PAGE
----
Our tree height was three, and we found our required value in three steps. Therefore, this proves that we can find any key in at most h steps when the tree's height is equal to 'h’.

A value from a height-balanced binary tree can be searched in O( logN ) time. A value from a regular binary tree can be searched in O(N) time.

## Applications of Height-Balanced Binary Tree:

1. Height-balanced trees are mainly used in computations that involve massive data and databases. They help search for data rather than insertion or deletion.
2. Dictionaries and memory slots require balanced trees for their application.
3. Rather than databases, applications that require improved searching use height-balanced trees.
4. Storyline games apply height-balanced tree searching as well.
5. If a corporate company has employees, who work under shifts, then height-balanced trees can be used to store their information.

## Advantages of Height-Balanced Binary Tree:

1. The height-balanced binary tree makes a typical case roughly one lookup less but improves the worst-case lookup time.
2. Height-balanced binary search trees provide better search time complexity.
3. As a gentle rule, a height-balanced binary tree works more efficiently when we spread the request frequencies evenly across the data set.

## Disadvantages of Height-Balanced Binary Tree:

1. For deletion and insertion operations, height-balanced binary trees take longer running times.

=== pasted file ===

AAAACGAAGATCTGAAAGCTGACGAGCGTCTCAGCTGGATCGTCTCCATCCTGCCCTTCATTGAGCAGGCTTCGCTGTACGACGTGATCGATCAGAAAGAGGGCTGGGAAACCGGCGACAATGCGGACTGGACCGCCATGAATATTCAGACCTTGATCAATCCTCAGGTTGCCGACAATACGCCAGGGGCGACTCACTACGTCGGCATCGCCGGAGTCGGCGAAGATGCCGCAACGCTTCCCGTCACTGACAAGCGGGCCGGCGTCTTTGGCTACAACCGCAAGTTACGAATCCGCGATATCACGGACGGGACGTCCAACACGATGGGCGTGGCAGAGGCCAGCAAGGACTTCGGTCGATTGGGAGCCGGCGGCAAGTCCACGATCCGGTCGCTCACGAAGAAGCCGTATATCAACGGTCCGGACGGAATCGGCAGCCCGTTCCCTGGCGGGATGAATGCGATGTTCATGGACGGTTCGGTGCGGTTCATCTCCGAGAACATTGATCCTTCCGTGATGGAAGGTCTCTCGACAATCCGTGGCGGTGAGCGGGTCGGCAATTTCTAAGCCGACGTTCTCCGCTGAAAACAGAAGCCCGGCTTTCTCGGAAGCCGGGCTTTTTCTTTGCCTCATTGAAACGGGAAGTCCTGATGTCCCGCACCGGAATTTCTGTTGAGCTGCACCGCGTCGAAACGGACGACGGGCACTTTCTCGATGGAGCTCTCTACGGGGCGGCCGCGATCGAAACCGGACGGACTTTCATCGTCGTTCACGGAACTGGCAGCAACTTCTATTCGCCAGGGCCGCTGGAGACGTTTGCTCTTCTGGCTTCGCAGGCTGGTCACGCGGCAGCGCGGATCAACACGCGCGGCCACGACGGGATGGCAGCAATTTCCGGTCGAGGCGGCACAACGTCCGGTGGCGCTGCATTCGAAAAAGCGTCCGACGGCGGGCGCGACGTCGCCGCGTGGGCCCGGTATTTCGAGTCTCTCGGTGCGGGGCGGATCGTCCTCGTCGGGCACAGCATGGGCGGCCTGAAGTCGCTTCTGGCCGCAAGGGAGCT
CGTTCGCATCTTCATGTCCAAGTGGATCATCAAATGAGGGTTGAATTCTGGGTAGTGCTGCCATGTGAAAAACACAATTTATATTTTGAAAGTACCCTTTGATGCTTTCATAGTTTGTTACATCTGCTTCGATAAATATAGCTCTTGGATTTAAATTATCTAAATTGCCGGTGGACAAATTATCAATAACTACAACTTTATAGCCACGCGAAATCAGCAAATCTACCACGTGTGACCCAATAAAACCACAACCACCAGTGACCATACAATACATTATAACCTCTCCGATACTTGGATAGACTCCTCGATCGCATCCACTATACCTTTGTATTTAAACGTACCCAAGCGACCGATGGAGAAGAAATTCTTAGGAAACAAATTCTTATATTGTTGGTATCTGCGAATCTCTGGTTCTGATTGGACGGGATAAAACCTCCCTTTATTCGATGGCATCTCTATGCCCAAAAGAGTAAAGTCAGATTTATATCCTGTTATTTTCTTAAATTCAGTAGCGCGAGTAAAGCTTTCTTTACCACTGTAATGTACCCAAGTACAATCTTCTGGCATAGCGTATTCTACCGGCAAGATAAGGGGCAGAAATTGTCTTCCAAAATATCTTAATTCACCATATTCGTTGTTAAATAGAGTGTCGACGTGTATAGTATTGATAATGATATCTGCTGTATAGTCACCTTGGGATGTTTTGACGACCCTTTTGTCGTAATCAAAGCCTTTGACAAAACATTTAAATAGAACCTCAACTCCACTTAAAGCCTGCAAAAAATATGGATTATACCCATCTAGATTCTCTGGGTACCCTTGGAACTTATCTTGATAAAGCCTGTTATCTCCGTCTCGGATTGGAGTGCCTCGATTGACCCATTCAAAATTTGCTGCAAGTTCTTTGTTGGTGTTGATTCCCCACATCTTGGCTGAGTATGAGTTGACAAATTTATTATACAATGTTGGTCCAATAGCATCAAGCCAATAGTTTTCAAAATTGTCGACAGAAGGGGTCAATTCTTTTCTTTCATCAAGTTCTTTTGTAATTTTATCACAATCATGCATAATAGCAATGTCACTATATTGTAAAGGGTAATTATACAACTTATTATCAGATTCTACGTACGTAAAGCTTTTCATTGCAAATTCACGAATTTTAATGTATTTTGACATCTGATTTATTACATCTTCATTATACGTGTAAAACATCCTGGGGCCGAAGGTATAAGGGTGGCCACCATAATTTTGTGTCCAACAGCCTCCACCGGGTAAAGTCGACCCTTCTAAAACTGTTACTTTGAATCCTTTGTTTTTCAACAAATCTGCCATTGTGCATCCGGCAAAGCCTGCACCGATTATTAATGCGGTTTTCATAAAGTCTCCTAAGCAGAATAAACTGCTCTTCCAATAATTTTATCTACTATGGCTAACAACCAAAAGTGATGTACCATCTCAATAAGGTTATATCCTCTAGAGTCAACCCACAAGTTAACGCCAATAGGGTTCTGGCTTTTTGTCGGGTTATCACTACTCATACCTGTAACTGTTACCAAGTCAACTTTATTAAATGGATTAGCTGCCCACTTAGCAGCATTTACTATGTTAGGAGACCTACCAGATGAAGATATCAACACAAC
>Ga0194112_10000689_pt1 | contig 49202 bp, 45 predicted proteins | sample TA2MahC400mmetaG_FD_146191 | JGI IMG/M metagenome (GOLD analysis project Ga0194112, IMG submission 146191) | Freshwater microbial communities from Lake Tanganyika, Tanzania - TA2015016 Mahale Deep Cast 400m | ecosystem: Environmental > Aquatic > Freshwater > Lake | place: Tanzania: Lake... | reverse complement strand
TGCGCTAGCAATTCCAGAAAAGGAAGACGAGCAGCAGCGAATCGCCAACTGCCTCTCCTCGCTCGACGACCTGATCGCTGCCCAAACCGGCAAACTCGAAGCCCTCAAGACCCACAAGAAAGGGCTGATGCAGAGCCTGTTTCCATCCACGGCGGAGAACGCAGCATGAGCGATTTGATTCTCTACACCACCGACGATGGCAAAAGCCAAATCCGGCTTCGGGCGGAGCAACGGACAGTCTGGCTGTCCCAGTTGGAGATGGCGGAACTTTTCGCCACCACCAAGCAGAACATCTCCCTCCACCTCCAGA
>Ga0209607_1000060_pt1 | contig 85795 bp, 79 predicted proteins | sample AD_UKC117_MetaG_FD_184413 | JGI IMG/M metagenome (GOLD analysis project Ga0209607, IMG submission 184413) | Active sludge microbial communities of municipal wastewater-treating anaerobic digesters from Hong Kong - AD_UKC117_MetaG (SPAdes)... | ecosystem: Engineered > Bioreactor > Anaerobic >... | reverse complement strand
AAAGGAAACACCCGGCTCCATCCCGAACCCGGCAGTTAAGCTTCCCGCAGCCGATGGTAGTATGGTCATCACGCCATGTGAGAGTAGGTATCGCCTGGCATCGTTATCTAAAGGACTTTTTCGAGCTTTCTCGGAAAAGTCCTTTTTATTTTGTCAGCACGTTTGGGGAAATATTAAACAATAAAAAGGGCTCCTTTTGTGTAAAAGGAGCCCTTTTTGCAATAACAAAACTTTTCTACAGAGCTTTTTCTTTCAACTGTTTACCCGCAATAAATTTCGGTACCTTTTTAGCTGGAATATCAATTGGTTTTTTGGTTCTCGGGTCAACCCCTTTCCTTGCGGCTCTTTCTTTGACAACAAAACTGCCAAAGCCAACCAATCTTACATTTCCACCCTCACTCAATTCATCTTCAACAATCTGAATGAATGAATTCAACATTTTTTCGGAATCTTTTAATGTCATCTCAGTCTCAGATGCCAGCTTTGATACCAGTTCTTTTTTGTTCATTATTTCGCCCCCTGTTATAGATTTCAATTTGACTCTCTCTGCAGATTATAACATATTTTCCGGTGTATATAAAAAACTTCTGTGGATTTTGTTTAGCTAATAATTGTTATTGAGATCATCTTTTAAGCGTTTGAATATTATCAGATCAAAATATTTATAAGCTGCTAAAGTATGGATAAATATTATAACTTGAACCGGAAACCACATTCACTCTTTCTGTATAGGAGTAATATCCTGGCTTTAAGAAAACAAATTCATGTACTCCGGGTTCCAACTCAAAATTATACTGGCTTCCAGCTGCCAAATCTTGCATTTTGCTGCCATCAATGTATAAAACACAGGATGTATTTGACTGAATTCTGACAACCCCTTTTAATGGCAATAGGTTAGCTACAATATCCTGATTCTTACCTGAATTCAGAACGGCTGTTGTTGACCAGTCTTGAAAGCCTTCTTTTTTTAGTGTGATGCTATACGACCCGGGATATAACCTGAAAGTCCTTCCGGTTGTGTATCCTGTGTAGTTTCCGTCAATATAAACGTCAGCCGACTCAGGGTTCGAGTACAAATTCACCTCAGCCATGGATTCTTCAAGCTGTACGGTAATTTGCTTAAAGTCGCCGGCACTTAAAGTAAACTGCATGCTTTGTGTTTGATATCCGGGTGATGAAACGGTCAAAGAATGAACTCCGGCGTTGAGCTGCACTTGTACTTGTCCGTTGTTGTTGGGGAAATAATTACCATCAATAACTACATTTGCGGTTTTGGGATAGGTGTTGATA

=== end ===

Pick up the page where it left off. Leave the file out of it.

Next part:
2. To find any node to balance in a given height-balanced binary tree, we must go all the way up from its leaf node to the given node in the height-balanced binary tree.
3. Height balancing binary trees must keep balancing information in each node, increasing its memory size.

## How to check if a given tree is a height-balanced binary tree:

Recursion can be used to check whether a given tree is a height-balanced binary tree, and this is based on the concept that every subtree in a height-balanced binary tree is also height-balanced. The following operations can be performed to know if a given tree is height-balanced or not:

Note:

Recursion is a process in which a function or method calls itself repeatedly (directly or indirectly) until a given condition is fulfilled.

1. For each node, visit its left subtree and right subtree using recursion
2. Check the height of both the right subtree as well as a left subtree.
3. Calculate the difference between the heights of the left subtree and right subtree. If the calculation output is between -1 and 1 (the absolute difference is at most 1), then that particular node is height-balanced.
4. If at least one node is not height balanced in a given tree, it cannot be considered a height-balanced tree.